This is not going to be easy to read. It’s about physical, emotional and spiritual pain. This is the account of women who have had abortions.
When I was a sophomore at Texas A&M, I heard women, for the first time in my life, give their testimonies about their abortion experiences. One was in the military, one was raped, one had been on drugs and one just didn’t feel she could afford a child.
I remember being unaware and naive about how abortion impacted women — but how could it not? Their testimonies were powerful and led me to dive into pro-life work even more.
Whenever I speak I always thank them for their courage to inspire me — and hopefully inspire YOU — to do more to end this injustice.
People with abortion experiences CAN find God’s healing. But there’s no question, as Linda said in a blog posting, that “women DO regret their abortions.”
“I myself had four abortions,” Linda wrote. “1976, 1979, 1982, 1985. This year — 2010 — in June, I only have begun to feel the release of guilt, blame and shame for what I have done. It took me 24 years before I attended a post-abortion healing retreat. It took me another nine years to be a part of the Silent No More program.”
She has now prayed in front of the facility where she had three abortions. “I always deeply wish that there had been someone there for me in 1976 or any of my other desperate days,” she said. “I may have listened. And my children would have lived.”
“My abortion was over 30 years ago,” writes P., “and I still cry — when I know of a woman contemplating abortion, when I have prayed outside an abortion clinic and watched desperate women going in to kill their precious baby.”
She thanks God for her tears. “I know this is God’s way of keeping the memory of my child on my heart.”
“How could I have been so stupid?” Anne asked. “For many years I have felt personally responsible for one life being ended and a soul being sent to God. The burden is heavy! I regret my part in this more every day.”
Eventually, Anne turned to God for forgiveness and consolation. Still, “I cannot undo the killing of this precious life. Often, I think of the person he would have been.”
Vivian’s oldest daughter had an abortion at the age of 15. “I paid for the abortion and her father took her to the clinic,” she wrote. “Then later on, she had another one and I drove her there.” At the time, she thought she was doing the right thing to protect her daughter.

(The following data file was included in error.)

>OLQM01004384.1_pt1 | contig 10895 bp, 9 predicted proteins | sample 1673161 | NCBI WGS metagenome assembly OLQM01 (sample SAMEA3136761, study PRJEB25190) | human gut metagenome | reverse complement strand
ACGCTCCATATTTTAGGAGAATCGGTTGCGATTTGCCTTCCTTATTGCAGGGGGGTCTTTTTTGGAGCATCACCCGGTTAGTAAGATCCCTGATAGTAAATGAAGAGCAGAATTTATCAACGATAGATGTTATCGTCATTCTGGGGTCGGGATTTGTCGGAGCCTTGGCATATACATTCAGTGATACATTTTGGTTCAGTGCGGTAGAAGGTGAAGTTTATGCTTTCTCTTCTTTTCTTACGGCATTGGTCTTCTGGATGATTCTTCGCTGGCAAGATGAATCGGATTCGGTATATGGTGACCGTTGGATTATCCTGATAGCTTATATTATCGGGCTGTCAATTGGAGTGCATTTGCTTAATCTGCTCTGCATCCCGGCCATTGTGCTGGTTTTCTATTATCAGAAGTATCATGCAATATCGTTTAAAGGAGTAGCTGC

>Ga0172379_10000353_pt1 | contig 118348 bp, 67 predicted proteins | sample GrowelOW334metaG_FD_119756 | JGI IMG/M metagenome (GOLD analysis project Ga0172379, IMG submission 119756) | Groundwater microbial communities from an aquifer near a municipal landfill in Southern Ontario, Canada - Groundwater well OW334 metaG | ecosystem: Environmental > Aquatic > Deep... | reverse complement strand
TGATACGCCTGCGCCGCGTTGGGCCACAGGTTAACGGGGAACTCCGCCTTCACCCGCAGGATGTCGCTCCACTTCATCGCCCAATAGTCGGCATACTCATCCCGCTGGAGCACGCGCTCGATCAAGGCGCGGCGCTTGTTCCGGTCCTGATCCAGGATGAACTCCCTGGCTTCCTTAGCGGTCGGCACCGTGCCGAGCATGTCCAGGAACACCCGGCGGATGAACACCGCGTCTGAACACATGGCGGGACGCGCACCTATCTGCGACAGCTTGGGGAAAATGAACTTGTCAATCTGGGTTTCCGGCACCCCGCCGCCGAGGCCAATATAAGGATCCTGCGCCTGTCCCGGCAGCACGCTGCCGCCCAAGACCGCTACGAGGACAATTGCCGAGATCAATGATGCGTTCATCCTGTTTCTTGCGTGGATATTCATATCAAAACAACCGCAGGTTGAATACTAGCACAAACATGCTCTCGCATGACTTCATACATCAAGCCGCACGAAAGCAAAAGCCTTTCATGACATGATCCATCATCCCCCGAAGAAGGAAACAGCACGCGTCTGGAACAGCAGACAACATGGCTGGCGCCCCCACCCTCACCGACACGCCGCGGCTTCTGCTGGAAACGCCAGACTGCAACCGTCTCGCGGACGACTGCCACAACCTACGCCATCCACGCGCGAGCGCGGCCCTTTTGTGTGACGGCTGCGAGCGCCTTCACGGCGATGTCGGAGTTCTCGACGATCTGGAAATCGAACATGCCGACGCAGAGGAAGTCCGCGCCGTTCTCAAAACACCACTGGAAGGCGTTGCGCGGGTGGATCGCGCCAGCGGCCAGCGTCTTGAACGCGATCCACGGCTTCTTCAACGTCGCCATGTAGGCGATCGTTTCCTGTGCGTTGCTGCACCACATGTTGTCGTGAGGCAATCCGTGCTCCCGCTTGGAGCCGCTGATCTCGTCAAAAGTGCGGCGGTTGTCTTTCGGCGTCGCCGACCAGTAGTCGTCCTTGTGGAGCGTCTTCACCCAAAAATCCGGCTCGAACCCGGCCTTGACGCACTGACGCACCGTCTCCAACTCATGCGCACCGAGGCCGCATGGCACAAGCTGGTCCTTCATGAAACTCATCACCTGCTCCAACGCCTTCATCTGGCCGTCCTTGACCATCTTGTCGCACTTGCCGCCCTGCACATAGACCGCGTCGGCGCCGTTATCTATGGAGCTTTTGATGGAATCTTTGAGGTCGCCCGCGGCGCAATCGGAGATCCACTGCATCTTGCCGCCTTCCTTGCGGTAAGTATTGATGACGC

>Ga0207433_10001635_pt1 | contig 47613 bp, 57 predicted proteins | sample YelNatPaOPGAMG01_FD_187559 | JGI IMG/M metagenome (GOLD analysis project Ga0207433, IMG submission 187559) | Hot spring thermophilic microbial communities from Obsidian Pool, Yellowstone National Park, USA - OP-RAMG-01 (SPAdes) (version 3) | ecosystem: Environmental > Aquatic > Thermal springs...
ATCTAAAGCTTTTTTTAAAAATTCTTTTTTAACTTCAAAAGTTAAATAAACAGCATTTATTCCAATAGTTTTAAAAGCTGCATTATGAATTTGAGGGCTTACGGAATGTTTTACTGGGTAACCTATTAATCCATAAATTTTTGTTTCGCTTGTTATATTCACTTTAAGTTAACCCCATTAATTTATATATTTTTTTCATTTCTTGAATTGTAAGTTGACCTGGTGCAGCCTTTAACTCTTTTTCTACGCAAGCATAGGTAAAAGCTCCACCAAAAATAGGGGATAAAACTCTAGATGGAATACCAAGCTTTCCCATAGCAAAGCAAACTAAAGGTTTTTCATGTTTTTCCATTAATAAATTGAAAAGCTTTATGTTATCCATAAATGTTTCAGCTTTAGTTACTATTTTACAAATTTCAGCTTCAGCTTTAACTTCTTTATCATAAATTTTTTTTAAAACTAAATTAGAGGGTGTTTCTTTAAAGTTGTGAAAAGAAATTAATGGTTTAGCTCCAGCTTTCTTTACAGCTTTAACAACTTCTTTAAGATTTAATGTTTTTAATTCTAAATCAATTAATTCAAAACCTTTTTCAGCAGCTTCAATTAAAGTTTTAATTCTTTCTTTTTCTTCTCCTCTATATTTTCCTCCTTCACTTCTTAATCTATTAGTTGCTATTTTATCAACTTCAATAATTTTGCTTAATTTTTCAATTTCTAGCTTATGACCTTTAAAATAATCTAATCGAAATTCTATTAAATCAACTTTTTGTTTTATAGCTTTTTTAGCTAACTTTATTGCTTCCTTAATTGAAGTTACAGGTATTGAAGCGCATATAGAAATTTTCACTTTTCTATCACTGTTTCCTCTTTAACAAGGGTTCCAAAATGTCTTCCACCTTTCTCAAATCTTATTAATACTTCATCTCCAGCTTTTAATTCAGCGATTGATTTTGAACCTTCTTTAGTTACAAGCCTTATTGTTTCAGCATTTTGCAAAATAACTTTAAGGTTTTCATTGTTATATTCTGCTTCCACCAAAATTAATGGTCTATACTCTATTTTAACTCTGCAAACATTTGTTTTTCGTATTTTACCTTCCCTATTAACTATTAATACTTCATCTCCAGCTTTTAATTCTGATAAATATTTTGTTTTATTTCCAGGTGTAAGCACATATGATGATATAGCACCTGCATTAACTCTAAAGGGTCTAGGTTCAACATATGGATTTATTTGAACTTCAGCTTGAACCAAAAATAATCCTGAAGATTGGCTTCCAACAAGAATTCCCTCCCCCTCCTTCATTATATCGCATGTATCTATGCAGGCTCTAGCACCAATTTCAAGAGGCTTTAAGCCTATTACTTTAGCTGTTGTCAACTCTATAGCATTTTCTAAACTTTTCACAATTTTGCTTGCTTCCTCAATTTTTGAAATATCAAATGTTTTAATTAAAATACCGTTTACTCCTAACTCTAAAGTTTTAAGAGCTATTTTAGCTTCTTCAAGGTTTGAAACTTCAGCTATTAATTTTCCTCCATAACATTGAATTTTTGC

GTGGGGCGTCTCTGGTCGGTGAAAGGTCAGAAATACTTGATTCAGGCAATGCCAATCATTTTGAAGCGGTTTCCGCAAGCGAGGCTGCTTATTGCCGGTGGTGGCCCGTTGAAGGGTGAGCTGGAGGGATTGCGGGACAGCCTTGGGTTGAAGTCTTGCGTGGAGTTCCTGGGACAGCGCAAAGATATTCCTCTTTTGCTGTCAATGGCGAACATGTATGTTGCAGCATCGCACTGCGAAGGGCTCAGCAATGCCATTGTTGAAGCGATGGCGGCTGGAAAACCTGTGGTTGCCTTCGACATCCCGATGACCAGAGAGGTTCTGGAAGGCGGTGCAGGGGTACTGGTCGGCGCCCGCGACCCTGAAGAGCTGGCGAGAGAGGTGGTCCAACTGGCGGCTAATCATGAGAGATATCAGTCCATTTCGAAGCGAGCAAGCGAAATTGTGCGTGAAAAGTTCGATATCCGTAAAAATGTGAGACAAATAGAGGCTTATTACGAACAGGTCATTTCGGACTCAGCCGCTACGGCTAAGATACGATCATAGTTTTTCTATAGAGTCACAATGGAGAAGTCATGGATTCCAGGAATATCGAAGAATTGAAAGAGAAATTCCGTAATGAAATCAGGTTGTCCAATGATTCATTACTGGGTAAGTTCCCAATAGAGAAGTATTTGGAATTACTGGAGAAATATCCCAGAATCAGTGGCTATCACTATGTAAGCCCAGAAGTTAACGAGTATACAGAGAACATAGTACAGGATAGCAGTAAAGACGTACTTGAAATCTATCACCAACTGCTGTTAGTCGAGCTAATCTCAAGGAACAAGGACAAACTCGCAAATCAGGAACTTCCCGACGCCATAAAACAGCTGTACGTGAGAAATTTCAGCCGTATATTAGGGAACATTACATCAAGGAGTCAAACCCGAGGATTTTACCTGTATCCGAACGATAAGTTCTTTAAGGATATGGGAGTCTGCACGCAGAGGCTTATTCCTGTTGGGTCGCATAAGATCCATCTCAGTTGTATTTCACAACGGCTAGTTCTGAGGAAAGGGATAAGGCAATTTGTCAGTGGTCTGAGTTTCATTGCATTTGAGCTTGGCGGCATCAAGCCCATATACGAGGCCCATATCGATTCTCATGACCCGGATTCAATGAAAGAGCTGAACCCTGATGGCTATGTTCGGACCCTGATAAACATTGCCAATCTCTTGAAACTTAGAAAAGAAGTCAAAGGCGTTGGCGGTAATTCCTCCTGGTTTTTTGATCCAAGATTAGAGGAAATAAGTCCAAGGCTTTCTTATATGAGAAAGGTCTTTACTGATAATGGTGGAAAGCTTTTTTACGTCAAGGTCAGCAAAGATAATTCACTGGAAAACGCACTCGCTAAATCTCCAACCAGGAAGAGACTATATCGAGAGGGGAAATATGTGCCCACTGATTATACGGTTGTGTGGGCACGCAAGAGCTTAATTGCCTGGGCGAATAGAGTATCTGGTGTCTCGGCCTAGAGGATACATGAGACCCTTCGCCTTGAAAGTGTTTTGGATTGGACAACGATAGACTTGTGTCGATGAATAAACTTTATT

At that point in her life, Vivian was not a Christian. “I have since become one, and I had to ask the Father to forgive me for this horrible sin. I know He has — and now I pray for these mothers and fathers and especially for these precious gifts from God.”
Allison was praying in front of the Planned Parenthood abortion center recently. “The spiritual darkness was very apparent,” she said, “but despite this, a man had the courage to approach us so he could share his story after seeing a Men Regret Abortion sign.”
He had a very simple message. “I’m guilty of making abortion happen to my girlfriend years ago before I became a Christian,” he said. “Now I live with regret everyday — but I know I’m forgiven. It is good you people are out here. Spread the word!”
If you meet someone who is suffering in the wake of an abortion experience, you might suggest Rachel’s Vineyard, a group that offers post-abortion healing retreats. You can find out more about this effective, compassionate ministry at:
Here’s today’s devotional from Rev. J. Kirk van der Swaagh, Pastor, Conservative Congregational Christian Conference…
DAY 31 INTENTION
For the medical community, that the truth they know about the human body may become awe and wonder at the God who made it.
Your eyes saw my substance, being yet unformed. And in Your book they all were written, the days fashioned for me, when as yet there were none of them.
REFLECTION by Rev. J. Kirk van der Swaagh
Human beings — God’s tapestries.
Psalm 139 is a psalm that reveals the enormity and otherness of God. His divine attributes are on display: omniscience (2-4), omnipresence (7-12), loving-kindness (17-18), justice (19-20), righteousness (23-24), and omnipotence.
Yet, when it came to express this last attribute, what example did the psalmist use — God’s creation of mountains, seas, or far-flung galaxies? No, he used none of these. To express the wonder of God’s unparalleled creative power the writer mentions the fashioning of the human in the womb (14-16).
The Hebrew word used to express God’s forming of us in the womb, raqam, is the same term for needlework or embroidery. In other words, we are a tapestry that displays God’s artistic mastery.
And, like the artist who knows his creation down to the last detail, God intimately knows us. This reality provokes the writer to awe and wonder. He proclaims, “I am fearfully and wonderfully made.”
What is true for this psalmist is true for each human being. Each is fashioned by God and known by him and we can proclaim on behalf of each, “I am fearfully and wonderfully made.”
Gracious God, help us to appreciate the wonder and beauty of Your creation. Help us proclaim on behalf of every one of our fellow human beings, “I am fearfully and wonderfully made.” May the knowledge that we are intimately known by You shape our lives and actions. Amen.
To download today’s devotional as a formatted, printable PDF to share with friends:
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